Moreover, while Bill Gates and his co-founders rarely displayed the creative and innovative flair of contemporaries like Apple's Steve Jobs, neither were they troubled by the type of "not invented here" bias that sometimes led other vendors to pursue unique roads that sometimes led to dead ends.
Sunday, November 25 2007 @ 02:51 PM CST
Contributed by: Andy Updegrove
For some time I've been considering writing a book about what has become a standards war of truly epic proportions. I refer, of course, to the ongoing, ever expanding, still escalating conflict between ODF and OOXML, a battle that is playing out across five continents and in both the halls of government and the marketplace alike. And, needless to say, at countless blogs and news sites all the Web over as well.
Arrayed on one side or the other, either in the forefront of battle or behind the scenes, are most of the major IT vendors of our time. And at the center of the conflict is Microsoft, the most successful software vendor of all time, faced with the first significant challenge ever to ione of its core businesses and profit centers – its flagship Office productivity suite.
Quote of the Day
“Patents can promote innovation, but a patent is not a license to engage in deception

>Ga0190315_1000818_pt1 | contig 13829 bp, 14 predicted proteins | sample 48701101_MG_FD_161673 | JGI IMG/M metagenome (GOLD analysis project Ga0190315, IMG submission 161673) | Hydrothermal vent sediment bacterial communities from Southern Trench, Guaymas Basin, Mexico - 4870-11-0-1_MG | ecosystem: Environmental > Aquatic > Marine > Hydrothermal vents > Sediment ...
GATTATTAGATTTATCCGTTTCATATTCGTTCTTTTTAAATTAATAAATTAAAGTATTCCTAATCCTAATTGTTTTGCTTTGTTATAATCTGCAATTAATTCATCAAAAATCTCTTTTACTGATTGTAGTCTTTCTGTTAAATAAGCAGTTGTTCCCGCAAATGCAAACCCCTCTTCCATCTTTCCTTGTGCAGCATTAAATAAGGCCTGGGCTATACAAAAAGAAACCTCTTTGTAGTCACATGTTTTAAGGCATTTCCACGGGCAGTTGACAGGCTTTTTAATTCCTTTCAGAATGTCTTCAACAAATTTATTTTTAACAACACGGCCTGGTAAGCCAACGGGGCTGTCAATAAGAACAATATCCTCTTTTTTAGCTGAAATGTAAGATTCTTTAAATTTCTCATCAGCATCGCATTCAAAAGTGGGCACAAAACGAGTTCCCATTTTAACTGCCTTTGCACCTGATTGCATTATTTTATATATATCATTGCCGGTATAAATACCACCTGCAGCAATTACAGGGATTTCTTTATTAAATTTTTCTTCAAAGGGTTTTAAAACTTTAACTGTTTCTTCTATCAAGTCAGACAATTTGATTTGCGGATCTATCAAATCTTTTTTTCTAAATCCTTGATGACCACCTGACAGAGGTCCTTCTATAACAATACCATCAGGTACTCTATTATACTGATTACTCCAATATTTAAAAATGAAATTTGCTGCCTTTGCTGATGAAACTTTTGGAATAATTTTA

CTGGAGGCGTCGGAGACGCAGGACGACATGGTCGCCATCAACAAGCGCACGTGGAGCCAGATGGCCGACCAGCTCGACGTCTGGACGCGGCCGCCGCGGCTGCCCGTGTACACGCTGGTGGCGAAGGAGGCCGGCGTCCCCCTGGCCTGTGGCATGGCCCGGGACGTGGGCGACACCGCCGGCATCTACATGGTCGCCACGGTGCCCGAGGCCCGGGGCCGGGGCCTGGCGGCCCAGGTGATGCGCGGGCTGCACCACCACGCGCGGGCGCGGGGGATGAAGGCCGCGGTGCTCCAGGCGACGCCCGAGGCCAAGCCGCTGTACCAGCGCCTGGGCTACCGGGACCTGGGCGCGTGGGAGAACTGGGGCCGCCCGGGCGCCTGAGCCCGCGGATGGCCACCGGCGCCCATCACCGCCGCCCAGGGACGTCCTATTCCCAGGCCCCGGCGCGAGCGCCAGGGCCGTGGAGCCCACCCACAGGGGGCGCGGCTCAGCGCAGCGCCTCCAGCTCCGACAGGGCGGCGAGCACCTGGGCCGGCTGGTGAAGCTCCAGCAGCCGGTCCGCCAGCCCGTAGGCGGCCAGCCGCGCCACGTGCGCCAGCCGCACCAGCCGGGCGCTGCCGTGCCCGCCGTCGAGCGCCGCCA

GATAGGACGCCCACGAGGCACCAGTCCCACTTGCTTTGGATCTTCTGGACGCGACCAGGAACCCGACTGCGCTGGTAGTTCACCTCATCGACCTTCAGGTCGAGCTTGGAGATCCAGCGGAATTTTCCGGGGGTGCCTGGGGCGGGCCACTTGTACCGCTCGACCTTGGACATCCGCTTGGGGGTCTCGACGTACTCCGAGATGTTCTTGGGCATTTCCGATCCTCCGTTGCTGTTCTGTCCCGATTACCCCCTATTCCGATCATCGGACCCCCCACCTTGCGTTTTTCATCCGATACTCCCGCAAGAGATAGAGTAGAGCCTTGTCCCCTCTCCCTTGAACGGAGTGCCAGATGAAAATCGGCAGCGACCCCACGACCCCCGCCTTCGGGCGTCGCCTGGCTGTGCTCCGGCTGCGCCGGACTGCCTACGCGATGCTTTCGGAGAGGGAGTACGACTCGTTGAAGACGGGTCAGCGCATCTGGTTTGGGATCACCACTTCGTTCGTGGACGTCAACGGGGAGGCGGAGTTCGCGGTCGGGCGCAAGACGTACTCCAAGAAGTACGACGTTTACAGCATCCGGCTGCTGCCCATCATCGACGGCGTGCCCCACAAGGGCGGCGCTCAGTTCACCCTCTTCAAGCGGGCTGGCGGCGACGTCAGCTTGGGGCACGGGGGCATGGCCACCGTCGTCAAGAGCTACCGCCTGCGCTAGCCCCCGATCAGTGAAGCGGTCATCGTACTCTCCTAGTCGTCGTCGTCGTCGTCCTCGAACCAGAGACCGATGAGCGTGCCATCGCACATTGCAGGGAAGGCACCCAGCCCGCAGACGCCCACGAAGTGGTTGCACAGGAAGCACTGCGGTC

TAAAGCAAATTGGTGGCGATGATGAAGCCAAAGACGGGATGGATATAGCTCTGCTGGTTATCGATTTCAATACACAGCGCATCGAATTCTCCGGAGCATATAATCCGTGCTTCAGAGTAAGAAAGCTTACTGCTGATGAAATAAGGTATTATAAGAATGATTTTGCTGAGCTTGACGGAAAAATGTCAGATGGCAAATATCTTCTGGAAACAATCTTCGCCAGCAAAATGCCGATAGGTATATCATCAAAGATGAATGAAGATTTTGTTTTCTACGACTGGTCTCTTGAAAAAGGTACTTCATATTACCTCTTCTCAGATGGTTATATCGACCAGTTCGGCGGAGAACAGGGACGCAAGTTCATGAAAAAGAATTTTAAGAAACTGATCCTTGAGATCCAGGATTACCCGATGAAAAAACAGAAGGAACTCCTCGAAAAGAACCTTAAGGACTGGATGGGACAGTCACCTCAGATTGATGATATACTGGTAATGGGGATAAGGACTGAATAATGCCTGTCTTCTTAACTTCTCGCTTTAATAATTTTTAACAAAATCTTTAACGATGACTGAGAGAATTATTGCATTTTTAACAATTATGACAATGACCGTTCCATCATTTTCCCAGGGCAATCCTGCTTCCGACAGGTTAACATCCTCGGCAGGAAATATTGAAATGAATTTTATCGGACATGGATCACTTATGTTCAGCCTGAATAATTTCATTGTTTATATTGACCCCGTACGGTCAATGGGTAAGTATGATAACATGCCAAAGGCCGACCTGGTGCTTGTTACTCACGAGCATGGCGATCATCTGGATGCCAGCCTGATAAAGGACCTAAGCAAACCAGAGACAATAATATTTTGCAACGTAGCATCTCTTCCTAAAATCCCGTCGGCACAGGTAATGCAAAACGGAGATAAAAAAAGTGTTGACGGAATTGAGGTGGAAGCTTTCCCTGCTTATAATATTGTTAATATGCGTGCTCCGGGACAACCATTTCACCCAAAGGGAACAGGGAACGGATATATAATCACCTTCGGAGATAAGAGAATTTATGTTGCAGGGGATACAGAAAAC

-FTC director of Bureau of Consumer Protection Jessica L. Rich, commenting on the first settlement with a patent "troll" See all Quotes
Latest NewsHDMI INTERFACE WINS PRIMETIME EMMY® ENGINEERING AWARD FOR ENGINEERING EXCELLENCE IN TELEVISIONPress ReleaseHDMI.org
November 27, 2014 - HDMI Licensing, LLC, the agent that licenses the HDMI Specification, today announced that the HDMI interface has been honored with a Primetime Emmy® Engineering Award for engineering excellence in the television community by the Television Academy. The Engineering Emmy Award is given for developments and/or standardization in engineering technologies which either represent so extensive an improvement on existing methods or are so innovative in nature that they have materially affected the transmission, recording, or reception of television. The award will be presented on January 8, 2015 at the 66th Annual Technology & Engineering Emmy Awards at the Bellagio Hotel in Las Vegas, Nevada, during the 2015 International CES conference.... ...Full Story